Previous: 3 Deadly Diseases You've Probably Never Heard Of
Next: How a Storm Triggered a City-Wide Asthma Attack



View count:575,755
Last sync:2023-01-11 01:00
Whether you've got the latest iPhone or the same flip phone you've had since 2002, you're still asked to turn off your device before take off. Why is that?

Hosted by: Michael Aranda
Support SciShow by becoming a patron on Patreon:
Dooblydoo thanks go to the following Patreon supporters—we couldn't make SciShow without them! Shout out to Kevin Bealer, Mark Terrio-Cameron, KatieMarie Magnone, Patrick Merrithew, Charles Southerland, Fatima Iqbal, Benny, Tim Curwick, Scott Satovsky Jr, Philippe von Bergen, Bella Nash, Bryce Daifuku, Chris Peters, Patrick D. Ashmore, Charles George, Bader AlGhamdi
Looking for SciShow elsewhere on the internet?
Every time you hop on a plane, you hear some sort of announcement about shutting off your cell phone or putting it into airplane mode.

Maybe you listen, if you haven't already conked out in your seat. Or maybe you ignore the rule and keep texting, hoping the flight attendant won't notice. I mean, what's the risk? Will your extra game of Words with Friends really bring down the plane?

Well it could, at least in theory. The concern is that portable electronic devices like your phone or tablet could cause electromagnetic interference that would disrupt the communication or navigational systems in the plane.

One type of interference, known as Front Door interference, is when radio waves leak out windows or other cracks in the metal frame, and are detected by the antennas on the outside of the plane. Those antennas are used to communicate with air traffic controllers or with GPS satellites, so it could make it more difficult to send and receive those important messages. There's also Back Door interference, were radio waves interfere with the signals running through the cables inside the plane, which could scramble on board electronic systems.

But since the 1980s, electrical systems on aircraft have been able to withstand lightning and other sources of electromagnetic disturbance, which probably shields them from the tiny amount of interference from the phone or tablet. And no phone, tablet, or any gadget you might try to use during a flight has ever actually been proven to cause serious problems.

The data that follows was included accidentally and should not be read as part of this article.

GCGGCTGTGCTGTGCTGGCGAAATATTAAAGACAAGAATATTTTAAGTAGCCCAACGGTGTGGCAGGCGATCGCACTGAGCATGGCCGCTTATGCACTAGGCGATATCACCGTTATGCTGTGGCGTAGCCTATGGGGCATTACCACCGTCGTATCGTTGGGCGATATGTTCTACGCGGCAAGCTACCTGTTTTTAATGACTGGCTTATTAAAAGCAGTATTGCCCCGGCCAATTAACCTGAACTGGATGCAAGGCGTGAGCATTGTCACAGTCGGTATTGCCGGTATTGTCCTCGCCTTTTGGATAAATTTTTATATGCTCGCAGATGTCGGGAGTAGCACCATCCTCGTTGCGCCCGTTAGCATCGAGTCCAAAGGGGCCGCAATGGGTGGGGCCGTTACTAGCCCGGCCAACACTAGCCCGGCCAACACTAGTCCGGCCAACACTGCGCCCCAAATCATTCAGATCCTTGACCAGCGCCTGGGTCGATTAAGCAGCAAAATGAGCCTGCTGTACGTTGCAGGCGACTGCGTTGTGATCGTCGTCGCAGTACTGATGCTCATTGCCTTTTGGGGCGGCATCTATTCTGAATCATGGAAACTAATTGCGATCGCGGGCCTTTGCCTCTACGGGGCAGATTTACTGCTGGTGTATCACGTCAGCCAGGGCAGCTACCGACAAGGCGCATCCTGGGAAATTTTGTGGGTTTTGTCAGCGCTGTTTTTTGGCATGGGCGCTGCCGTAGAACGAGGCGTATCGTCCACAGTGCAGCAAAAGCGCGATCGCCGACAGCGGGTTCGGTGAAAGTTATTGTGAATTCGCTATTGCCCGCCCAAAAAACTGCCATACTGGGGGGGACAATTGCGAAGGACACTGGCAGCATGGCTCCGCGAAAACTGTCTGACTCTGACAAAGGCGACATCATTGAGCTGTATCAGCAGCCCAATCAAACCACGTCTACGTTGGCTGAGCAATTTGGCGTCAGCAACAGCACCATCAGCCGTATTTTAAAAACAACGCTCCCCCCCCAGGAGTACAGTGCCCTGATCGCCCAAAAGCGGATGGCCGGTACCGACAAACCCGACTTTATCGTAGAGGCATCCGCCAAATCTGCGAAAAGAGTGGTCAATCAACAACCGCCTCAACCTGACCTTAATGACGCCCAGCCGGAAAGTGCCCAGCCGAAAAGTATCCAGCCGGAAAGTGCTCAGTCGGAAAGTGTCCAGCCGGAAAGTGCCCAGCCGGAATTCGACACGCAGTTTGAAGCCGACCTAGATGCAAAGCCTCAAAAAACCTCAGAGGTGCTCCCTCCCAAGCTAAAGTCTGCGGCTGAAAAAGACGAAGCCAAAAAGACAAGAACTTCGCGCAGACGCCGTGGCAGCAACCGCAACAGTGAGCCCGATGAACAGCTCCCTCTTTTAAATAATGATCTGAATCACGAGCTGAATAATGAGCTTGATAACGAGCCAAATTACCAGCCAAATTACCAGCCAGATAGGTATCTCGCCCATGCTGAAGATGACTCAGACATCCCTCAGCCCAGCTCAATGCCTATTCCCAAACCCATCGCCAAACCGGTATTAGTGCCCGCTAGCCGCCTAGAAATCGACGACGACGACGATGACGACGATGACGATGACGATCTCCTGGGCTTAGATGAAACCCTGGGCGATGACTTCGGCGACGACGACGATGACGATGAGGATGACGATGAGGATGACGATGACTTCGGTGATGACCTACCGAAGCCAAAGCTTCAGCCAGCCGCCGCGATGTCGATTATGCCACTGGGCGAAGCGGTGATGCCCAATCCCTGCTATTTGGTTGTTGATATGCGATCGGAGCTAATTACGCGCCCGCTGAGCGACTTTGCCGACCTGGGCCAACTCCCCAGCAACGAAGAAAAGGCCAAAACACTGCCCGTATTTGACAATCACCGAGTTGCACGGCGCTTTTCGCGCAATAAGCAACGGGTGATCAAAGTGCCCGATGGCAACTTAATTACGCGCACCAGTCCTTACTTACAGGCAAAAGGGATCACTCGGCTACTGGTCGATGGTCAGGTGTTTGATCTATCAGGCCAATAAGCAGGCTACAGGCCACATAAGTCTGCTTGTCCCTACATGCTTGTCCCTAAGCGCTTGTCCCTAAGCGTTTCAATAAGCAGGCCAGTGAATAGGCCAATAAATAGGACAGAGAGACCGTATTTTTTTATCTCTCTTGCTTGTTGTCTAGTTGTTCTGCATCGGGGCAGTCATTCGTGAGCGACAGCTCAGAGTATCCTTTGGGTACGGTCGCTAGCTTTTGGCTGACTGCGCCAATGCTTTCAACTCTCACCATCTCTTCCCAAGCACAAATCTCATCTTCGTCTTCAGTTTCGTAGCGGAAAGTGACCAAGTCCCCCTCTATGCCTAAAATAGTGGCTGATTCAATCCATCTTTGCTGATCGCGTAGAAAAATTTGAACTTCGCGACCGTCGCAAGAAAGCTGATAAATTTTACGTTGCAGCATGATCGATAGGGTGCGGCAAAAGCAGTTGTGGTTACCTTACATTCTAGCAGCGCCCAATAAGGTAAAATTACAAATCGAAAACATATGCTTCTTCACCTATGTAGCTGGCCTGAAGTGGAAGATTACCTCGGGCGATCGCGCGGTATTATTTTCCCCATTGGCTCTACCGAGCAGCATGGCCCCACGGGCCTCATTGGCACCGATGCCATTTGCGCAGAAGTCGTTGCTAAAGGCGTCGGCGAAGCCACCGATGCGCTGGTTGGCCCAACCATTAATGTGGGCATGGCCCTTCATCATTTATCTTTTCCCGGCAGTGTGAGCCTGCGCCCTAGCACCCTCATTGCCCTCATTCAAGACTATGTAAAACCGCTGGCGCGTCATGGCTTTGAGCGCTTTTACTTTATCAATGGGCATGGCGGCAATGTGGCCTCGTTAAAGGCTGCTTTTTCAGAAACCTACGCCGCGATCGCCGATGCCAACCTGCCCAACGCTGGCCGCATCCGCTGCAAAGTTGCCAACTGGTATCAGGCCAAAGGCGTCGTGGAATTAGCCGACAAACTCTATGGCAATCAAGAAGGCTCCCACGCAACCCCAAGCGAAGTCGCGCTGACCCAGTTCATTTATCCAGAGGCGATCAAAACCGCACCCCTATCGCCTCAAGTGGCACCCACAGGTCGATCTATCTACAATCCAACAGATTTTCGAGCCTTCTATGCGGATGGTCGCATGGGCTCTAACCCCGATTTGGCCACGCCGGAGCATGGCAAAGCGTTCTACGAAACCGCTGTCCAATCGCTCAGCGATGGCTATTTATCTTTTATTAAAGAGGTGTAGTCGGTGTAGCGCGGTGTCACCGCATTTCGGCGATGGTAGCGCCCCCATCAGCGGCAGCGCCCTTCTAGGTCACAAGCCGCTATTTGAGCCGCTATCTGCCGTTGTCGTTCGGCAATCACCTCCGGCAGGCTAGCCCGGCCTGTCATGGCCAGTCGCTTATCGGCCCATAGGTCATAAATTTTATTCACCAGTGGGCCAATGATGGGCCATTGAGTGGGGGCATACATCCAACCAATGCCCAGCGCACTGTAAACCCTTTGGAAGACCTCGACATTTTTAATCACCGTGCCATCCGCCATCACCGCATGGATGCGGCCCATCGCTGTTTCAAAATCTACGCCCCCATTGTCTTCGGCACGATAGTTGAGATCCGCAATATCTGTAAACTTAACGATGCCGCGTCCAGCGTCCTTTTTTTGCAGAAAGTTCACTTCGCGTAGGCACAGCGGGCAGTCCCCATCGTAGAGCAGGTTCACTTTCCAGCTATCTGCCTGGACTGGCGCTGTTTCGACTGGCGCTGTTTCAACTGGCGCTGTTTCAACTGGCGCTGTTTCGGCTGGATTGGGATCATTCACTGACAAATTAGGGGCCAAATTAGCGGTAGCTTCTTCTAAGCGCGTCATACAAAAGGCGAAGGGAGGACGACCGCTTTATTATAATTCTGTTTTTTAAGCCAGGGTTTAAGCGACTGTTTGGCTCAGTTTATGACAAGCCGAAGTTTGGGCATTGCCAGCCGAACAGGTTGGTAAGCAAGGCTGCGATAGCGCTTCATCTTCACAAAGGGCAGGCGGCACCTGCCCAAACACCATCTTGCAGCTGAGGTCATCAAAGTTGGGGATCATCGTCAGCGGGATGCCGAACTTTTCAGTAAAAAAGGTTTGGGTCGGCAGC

Individual pilots have claimed that some of their instruments went haywire when passengers turned on certain devices, but it's tough to show cause and effect. Most of the time when investigators try to recreate the problem, nothing happened. So while some interference is possible, it doesn't seem to happen much, and certainly isn't causing huge problems that jeopardize planes.

But there's another reason why cell phones and their full non-airplane mode glory are banned in flight. Back in 1991, when cellphones were basically giant bricks, The Federal Communications Commission, or FCC, was worried about phones on planes clogging up cell signals for people on the ground. Phones up in the air might be close to a bunch of cell towers at once, confusing the system.

Plus, because the airplane is moving super fast, the phones will be trying to connect to tower after tower, taking up precious bandwidth. It turns out that doesn't really happen, though, because again, planes these days have all that shielding. So having your phone transmitting probably won't bring down the plane or clogged up cell networks, but you might as well follow the rules; you're not going to get much cell service up there anyway.

Thanks for asking, and thanks for spending your time on the internet with me, learning about science. If you wanna learn more about planes in particular, check out "Why Does Plane Food Taste So Bad?" where I explained to you why you should drink tomato juice on your next flight.